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UPDATED: Feb. 12, 2014, at 9:13 p.m.
Harvard has put a large portion of its controversial forest holdings in Romania up for sale, according to documents filed in the country at the end of January. The documents advertising the sale were posted in Romanian provinces two days after Dragos Lipan Secu, a former contractor for a University subsidiary, was arrested on charges of bribery and money laundering.
Scolopax, a Romanian company owned by Phemus Corporation, a subsidiary of the Harvard Management Company, posted the fliers at the end of January in 21 Romanian provinces. The Crimson obtained one of the fliers Wednesday morning from the Rise Project, a Romanian investigative group. The fliers were first posted on Rise’s website yesterday and carry the seal of the Romanian government. They are dated January 23, 2014.
Secu allegedly committed the crimes while purchasing timberland on behalf of the University between 2007 and 2009. University spokesperson Kevin Galvin wrote in a statement in late Januray that Secu’s relationship with Harvard ended in 2012. Romanian authorities say Secu conspired with sellers to artificially inflate the price the timberland in exchange for a series of bribes, including 4.45 million lei, or $1.3 million, a 2007 trip to the Canary Islands, and a Chrysler Sebring car.
None of the documents obtained by The Crimson indicated that the sale was related to Secu’s legal trouble.
“This transaction is part of a process that started in November of 2013, prior to the recent reports in the media,” Galvin wrote in a statement on Wednesday night. “The transaction does not affect our commitment in Romania, but because of the ongoing transaction process, we are not in a position to comment any further on this matter.”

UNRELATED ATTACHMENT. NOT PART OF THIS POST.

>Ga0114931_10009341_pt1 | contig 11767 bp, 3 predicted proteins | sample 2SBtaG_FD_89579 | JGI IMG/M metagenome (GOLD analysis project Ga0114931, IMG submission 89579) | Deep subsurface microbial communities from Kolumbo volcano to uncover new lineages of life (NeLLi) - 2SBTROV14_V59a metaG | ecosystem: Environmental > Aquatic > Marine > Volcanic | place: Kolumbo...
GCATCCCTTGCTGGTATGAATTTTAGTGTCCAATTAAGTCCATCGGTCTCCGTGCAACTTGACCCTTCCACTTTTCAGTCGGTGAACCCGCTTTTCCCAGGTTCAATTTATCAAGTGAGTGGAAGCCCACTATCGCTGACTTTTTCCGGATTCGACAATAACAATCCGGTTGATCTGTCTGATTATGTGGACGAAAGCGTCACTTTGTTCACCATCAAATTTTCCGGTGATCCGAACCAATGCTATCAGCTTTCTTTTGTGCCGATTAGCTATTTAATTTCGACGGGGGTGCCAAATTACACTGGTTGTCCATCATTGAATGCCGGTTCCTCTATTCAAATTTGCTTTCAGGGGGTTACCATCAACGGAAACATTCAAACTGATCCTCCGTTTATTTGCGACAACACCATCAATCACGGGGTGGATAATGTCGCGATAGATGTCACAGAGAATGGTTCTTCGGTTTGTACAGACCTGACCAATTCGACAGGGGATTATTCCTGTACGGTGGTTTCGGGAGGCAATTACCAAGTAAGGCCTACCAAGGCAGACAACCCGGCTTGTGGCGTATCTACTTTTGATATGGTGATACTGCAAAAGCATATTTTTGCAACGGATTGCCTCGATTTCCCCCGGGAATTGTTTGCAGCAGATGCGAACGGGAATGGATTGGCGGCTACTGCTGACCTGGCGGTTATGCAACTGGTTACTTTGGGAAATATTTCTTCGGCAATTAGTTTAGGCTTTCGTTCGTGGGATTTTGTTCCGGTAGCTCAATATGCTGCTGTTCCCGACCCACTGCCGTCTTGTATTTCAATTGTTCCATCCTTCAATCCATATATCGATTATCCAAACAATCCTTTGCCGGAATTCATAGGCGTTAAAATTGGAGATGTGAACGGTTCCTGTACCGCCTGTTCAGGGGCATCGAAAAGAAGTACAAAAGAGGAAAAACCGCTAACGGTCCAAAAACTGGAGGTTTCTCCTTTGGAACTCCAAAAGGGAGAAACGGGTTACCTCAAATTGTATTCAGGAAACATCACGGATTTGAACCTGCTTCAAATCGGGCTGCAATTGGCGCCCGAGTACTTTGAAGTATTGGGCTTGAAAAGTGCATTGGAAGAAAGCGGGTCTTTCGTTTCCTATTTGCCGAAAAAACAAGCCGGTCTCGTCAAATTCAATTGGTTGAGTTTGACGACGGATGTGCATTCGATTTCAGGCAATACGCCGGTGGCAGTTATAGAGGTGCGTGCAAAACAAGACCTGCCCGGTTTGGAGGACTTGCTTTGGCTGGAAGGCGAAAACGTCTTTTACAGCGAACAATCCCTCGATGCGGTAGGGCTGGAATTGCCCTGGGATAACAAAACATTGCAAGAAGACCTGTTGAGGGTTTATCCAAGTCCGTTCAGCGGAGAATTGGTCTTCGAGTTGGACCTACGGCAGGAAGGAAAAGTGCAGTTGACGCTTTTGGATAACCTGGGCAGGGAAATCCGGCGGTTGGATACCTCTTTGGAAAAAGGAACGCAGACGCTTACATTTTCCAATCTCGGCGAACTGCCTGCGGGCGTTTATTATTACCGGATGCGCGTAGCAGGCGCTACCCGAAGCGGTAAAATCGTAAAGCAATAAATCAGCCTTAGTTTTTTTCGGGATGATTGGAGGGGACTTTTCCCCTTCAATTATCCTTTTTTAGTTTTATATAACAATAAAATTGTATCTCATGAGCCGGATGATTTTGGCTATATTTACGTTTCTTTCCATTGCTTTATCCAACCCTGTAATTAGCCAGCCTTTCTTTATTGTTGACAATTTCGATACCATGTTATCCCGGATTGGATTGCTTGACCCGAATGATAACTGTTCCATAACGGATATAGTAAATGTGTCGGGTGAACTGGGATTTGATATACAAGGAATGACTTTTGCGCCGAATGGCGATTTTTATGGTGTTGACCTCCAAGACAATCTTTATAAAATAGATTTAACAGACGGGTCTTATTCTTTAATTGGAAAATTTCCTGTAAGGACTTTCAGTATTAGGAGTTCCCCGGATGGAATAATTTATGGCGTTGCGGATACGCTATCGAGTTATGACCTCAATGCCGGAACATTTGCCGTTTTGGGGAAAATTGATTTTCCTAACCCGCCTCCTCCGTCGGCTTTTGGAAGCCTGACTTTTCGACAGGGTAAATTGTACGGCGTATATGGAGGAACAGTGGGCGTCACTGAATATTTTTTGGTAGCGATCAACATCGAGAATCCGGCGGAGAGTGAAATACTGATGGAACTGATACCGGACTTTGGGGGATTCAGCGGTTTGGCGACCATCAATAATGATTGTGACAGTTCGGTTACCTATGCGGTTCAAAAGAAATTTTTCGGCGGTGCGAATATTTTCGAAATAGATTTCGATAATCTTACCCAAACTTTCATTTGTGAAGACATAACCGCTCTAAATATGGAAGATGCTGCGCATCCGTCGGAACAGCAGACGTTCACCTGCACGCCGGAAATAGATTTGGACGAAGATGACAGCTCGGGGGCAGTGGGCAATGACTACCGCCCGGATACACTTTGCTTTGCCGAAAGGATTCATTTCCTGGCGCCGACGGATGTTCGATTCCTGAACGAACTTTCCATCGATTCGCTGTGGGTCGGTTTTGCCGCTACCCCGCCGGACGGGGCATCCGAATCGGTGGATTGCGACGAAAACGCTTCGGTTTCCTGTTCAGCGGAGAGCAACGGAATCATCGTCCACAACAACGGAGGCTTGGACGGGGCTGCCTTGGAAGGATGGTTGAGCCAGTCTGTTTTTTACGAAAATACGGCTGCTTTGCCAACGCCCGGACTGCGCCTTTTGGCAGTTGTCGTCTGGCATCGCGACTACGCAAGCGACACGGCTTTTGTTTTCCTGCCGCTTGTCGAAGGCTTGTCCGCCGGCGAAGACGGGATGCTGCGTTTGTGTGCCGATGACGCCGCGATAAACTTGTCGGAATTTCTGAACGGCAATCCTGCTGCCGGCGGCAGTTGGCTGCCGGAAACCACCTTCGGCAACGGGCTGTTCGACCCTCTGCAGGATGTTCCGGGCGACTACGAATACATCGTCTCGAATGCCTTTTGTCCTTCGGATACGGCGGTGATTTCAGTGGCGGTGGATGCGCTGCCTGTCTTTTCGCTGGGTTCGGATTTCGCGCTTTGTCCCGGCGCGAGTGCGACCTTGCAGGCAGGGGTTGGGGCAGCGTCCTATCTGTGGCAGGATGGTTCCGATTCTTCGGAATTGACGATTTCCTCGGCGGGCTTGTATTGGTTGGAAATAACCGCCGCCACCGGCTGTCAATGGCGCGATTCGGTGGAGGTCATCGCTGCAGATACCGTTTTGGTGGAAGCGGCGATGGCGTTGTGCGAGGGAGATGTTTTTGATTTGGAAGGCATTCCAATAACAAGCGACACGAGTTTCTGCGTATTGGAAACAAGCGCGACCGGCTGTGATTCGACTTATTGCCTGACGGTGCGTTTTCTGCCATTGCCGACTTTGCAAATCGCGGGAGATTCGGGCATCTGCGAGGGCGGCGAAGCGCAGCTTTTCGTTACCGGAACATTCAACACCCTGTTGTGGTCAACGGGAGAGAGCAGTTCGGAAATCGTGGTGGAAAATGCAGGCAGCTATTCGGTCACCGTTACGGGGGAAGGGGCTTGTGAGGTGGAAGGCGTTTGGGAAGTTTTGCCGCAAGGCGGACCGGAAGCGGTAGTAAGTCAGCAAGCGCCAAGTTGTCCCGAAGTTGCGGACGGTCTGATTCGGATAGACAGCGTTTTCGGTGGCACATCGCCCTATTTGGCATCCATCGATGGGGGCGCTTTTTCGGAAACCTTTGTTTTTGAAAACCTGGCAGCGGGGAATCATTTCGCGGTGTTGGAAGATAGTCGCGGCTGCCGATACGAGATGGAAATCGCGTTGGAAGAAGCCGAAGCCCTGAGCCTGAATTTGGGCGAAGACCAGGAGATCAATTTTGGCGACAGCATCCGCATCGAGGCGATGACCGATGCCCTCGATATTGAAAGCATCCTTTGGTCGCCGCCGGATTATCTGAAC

Scolopax is attempting to sell over 32,000 hectares, according to the documents. It is unclear what percentage of Scolopax total holdings this figure represents, but in 2010 Sven Rutgersson, a Scolopax official, said that the company owned “around 35,000 hectares of forest and 2,000 hectares of farming land.” According to data from Romania’s Environment Ministry sent to Ziarul Financiar, a Romanian financial newspaper, those holdings made Scolopax the second-largest owner of forestland in the country, behind the government.
Under Romanian law, companies wishing to sell forestland in the country must make the plots available for purchase by the government before putting them on the open market, according to Paul Radu, a reporter with the Rise Project.
Scolopax’s assets totaled more than $126 million in 2011, according to University tax filings. It began purchasing timberland in Romania in 2005, a few years after the University first began investing in timberland in 1997.
In the last year for which records have been released, Phemus Corporation has assets totaling more than $4.2 billion.
—Staff Writer Christine Y. Cahill can be reached at firstname.lastname@example.org. Follow her on Twitter @cycahill16.
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